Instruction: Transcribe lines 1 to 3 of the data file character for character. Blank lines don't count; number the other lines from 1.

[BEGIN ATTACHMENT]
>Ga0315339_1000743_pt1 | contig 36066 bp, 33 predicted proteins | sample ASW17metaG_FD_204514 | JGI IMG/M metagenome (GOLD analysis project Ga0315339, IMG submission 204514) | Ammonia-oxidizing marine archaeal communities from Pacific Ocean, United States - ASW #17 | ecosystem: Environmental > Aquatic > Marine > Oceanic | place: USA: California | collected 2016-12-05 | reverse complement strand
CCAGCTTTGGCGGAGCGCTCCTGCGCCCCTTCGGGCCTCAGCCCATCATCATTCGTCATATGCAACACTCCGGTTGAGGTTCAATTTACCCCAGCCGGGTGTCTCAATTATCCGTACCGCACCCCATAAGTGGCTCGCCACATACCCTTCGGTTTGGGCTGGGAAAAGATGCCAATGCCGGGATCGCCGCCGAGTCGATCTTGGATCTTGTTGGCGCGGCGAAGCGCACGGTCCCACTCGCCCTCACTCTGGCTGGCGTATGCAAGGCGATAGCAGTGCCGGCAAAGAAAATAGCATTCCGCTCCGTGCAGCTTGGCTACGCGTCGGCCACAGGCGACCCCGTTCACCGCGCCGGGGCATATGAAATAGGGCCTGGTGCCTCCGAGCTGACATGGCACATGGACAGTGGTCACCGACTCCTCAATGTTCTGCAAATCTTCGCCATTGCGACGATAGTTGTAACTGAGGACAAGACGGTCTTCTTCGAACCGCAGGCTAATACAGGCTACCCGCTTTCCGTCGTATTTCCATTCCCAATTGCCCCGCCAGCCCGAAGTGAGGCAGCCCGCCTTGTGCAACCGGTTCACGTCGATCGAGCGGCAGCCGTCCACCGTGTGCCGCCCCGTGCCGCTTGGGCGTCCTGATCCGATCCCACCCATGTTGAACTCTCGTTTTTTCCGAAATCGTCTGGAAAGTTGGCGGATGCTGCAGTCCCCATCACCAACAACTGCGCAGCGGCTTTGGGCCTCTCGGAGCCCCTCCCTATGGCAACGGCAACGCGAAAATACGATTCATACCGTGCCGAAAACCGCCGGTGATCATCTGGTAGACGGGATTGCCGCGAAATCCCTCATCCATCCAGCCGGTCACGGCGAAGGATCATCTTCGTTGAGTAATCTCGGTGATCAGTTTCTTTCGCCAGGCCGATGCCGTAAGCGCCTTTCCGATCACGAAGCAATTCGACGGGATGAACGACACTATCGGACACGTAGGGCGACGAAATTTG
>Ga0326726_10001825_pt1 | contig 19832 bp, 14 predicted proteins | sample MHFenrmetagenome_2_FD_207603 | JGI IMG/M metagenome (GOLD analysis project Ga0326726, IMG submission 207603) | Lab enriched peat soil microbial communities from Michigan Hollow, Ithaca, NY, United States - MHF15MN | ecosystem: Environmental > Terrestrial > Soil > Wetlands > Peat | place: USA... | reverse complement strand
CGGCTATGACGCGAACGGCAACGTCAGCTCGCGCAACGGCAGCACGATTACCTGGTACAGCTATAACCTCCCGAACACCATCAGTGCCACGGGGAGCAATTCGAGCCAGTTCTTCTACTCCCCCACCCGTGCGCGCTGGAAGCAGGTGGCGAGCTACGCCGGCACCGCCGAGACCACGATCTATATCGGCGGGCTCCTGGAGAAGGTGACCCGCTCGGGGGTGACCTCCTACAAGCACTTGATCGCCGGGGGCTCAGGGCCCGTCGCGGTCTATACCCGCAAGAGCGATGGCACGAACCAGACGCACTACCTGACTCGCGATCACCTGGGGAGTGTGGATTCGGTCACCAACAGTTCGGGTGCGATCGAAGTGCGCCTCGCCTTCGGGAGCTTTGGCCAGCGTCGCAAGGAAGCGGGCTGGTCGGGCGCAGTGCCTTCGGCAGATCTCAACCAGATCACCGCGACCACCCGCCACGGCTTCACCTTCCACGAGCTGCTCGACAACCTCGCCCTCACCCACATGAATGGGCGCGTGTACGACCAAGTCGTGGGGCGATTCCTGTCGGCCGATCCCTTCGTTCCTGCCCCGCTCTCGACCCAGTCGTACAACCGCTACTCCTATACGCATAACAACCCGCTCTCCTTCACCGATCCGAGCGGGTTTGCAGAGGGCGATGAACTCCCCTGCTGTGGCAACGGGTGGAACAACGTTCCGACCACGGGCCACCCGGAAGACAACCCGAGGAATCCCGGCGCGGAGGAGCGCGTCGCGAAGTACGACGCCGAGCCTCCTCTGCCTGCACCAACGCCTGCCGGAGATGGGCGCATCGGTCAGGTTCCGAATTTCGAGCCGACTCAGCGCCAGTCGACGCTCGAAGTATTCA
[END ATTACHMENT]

>Ga0315339_1000743_pt1 | contig 36066 bp, 33 predicted proteins | sample ASW17metaG_FD_204514 | JGI IMG/M metagenome (GOLD analysis project Ga0315339, IMG submission 204514) | Ammonia-oxidizing marine archaeal communities from Pacific Ocean, United States - ASW #17 | ecosystem: Environmental > Aquatic > Marine > Oceanic | place: USA: California | collected 2016-12-05 | reverse complement strand
CCAGCTTTGGCGGAGCGCTCCTGCGCCCCTTCGGGCCTCAGCCCATCATCATTCGTCATATGCAACACTCCGGTTGAGGTTCAATTTACCCCAGCCGGGTGTCTCAATTATCCGTACCGCACCCCATAAGTGGCTCGCCACATACCCTTCGGTTTGGGCTGGGAAAAGATGCCAATGCCGGGATCGCCGCCGAGTCGATCTTGGATCTTGTTGGCGCGGCGAAGCGCACGGTCCCACTCGCCCTCACTCTGGCTGGCGTATGCAAGGCGATAGCAGTGCCGGCAAAGAAAATAGCATTCCGCTCCGTGCAGCTTGGCTACGCGTCGGCCACAGGCGACCCCGTTCACCGCGCCGGGGCATATGAAATAGGGCCTGGTGCCTCCGAGCTGACATGGCACATGGACAGTGGTCACCGACTCCTCAATGTTCTGCAAATCTTCGCCATTGCGACGATAGTTGTAACTGAGGACAAGACGGTCTTCTTCGAACCGCAGGCTAATACAGGCTACCCGCTTTCCGTCGTATTTCCATTCCCAATTGCCCCGCCAGCCCGAAGTGAGGCAGCCCGCCTTGTGCAACCGGTTCACGTCGATCGAGCGGCAGCCGTCCACCGTGTGCCGCCCCGTGCCGCTTGGGCGTCCTGATCCGATCCCACCCATGTTGAACTCTCGTTTTTTCCGAAATCGTCTGGAAAGTTGGCGGATGCTGCAGTCCCCATCACCAACAACTGCGCAGCGGCTTTGGGCCTCTCGGAGCCCCTCCCTATGGCAACGGCAACGCGAAAATACGATTCATACCGTGCCGAAAACCGCCGGTGATCATCTGGTAGACGGGATTGCCGCGAAATCCCTCATCCATCCAGCCGGTCACGGCGAAGGATCATCTTCGTTGAGTAATCTCGGTGATCAGTTTCTTTCGCCAGGCCGATGCCGTAAGCGCCTTTCCGATCACGAAGCAATTCGACGGGATGAACGACACTATCGGACACGTAGGGCGACGAAATTTG
>Ga0326726_10001825_pt1 | contig 19832 bp, 14 predicted proteins | sample MHFenrmetagenome_2_FD_207603 | JGI IMG/M metagenome (GOLD analysis project Ga0326726, IMG submission 207603) | Lab enriched peat soil microbial communities from Michigan Hollow, Ithaca, NY, United States - MHF15MN | ecosystem: Environmental > Terrestrial > Soil > Wetlands > Peat | place: USA... | reverse complement strand